New QROPS Rules Amendments for 2013
Tuesday 11th December saw HMRC release draft clauses to be included in next year’s Finance Bill which included QROPS rules changes for 2013. Thankfully, after the major changes that shook the QROPS market last year, the changes this year are relatively minor in nature. Last year, sweeping changes ended with most Guernsey QROPS schemes effectively being shut down as well the Isle of Man 50c scheme. Since then, there has been a real movement in jurisdictions with Malta, NZ and Gibraltar leading the way.
Some changes were expected, of course, following the hints given in the 2012 Budget, however we had no expectations until now as to what they might be. Now we do. The measures, in the form of revisions to the s169 Finance Act 2004 and new secondary legislation to follow, are aimed principally at ensuring the schemes that currently are Qualifying Recognized Overseas Pension Schemes (QROPS) do not escape HMRC reporting requirements if they cease to become QROPS in the future.
There is also a new requirement on scheme providers to make sure that their schemes still adhere to QROPS rules every 5 years. A scheme can be struck off as a QROPS provider if they fail their responsibilities in this manner.
The new QROPS reporting amendments appear to be measured and uncontroversial; in stark contrast to this time last year, where a major shift in which jurisdictions could allow transfers took place. The changes will take effect from the date which the Finance Bill 2013 receives Royal Assent.
Where Can I Read the New QROPS Rules Changes?
The relevant subsection 34 for QROPS rules changes can be found here on the Schedule 36 update from HMRC’s web site.
The article is in amendment to 1/04/10.
The relevant subsection is split into 10 sections mainly covering HMRC’s ‘Information and Inspection Powers’.
(1) Part 1 covers HMRC’s powers to obtain information and documents
(2) Part 2 covers HMRC’s powers to inspect businesses when it wants and to inspect involved 3rd parties.
(3) Part 3 covers future powers such as the power to copy and/or remove documents as well as record documents.
(4) Part 4 covers what they aren’t allowed to do.
(5) Part 7 covers penalties including a £300 fine for persons obstructing HMRC and up to £3,000 for inaccurate information or documents. They also have the power to change the charges on these penalties!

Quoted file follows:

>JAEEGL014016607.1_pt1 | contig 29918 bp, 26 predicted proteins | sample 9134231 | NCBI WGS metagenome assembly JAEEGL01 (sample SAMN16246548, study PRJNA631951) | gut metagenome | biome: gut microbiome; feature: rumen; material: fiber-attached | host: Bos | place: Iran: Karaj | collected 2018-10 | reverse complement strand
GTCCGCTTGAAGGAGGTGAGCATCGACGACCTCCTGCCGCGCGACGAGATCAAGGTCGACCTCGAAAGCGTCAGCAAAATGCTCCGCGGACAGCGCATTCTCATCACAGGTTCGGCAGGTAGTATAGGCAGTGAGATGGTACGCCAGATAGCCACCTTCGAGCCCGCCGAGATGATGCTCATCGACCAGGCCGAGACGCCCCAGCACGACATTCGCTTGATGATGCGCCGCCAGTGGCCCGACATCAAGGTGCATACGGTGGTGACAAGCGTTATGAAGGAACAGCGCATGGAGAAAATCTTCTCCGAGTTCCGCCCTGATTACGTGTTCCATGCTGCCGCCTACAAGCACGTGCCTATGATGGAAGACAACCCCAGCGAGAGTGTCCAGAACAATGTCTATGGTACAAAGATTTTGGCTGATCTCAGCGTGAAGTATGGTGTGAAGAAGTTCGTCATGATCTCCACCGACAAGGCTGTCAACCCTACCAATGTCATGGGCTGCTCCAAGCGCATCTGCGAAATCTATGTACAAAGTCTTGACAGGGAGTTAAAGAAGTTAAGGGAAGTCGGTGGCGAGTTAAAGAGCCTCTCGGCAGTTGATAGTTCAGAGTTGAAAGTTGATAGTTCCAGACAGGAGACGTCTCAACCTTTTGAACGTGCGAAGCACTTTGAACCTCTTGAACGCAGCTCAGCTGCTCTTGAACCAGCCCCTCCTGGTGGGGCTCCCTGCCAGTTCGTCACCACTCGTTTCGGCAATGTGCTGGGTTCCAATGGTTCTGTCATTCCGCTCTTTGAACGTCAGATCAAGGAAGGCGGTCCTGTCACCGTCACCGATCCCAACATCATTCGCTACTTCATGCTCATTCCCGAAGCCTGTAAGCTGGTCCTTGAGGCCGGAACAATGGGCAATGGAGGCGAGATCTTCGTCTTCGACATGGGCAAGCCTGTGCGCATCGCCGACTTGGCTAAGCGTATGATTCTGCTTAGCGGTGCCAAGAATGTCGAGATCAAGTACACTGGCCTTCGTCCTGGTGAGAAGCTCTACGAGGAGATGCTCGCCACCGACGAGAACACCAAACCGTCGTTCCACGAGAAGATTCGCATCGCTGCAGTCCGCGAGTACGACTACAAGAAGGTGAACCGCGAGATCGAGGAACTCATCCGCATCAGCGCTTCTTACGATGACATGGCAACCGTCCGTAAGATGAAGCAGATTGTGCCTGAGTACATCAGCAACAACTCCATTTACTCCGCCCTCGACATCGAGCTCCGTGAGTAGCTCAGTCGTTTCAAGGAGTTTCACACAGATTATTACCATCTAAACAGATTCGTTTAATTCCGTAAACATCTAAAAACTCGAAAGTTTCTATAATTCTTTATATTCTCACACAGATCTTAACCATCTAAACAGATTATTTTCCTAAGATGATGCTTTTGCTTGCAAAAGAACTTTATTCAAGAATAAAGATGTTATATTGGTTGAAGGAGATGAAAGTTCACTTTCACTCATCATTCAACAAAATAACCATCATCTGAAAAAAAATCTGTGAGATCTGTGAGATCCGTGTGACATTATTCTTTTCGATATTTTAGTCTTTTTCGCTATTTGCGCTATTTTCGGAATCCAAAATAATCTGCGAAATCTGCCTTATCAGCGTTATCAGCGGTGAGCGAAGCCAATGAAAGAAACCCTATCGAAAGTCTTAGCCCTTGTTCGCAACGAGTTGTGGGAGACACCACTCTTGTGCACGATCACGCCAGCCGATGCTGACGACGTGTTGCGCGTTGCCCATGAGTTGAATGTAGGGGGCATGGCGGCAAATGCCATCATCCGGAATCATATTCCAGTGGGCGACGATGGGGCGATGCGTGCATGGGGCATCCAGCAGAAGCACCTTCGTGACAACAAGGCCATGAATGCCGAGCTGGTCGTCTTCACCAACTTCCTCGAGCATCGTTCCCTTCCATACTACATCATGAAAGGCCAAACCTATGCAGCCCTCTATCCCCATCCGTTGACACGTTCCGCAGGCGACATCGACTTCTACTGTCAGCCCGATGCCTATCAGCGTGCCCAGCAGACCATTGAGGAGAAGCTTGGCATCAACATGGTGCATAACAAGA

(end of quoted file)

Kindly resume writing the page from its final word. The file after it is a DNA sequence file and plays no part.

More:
So, What Do the New QROPS Changes Mean?
The new QROPS changes mean nothing for a British expatriate who wishes to transfer into a QROPS offshore. These are merely cosmetic changes and only affects the trustees who are administrating your pension with regards to reporting requirements.
You will still have to be offshore for 5 years in order to receive the QROPS benefits, although you are allowed to transfer before the 5 years you are offshore. You just have to wait 5 years before you are allowed the extra lump sum allowed under a QROPS and before you start avoiding the 55% tax upon death if applicable. Thanks to new changes to UK pensions, you could start taking 120% of GAD rates as far as a pension income straight away if applicable.
ALL THE QROPS AVOID UK TAXES.
Gibraltar QROPS may continue to be one of the most popular options which just has a flat 2.5% income tax rate.
Malta QROPS has a ZERO income tax rate IF your country of residence (the country you currently live in) has a Double Taxation Agreement (DTA) with it. You also need to provide proof from the tax authorities of the country you live in that you are tax resident. Otherwise it is a 15% – 35% income tax rate.
Isle of Man QROPS allows the highest amount of pension income (sometimes up to 55% or more than other jurisdictions). If pension income is your goal, IOM is the best destination. However, you would pay 20% income tax unless you are in one of the few countries which have a DTA with IOM (notably, some countries in the Middle East).
NZ QROPS has a ZERO income tax rate as long as you are NOT a NZ resident. Although your investment options are extremely restricted.
If you are a NZ resident you will pay NZ income taxes and on the lump sum (up to 33%), although there is a 2 year grace period. This includes if you are a NZ resident and have a non-NZ QROPS, e.g. a QROPS in Malta, or a NZ QROPS.
More information can be found under Chapter 3 of NZ IRDs ‘Taxation of Foreign Superannuation’.
If you want QROPS advice, please contact us at:
email@example.comNew QROPS Rules Amendments 2012/2013 by Richard Malpass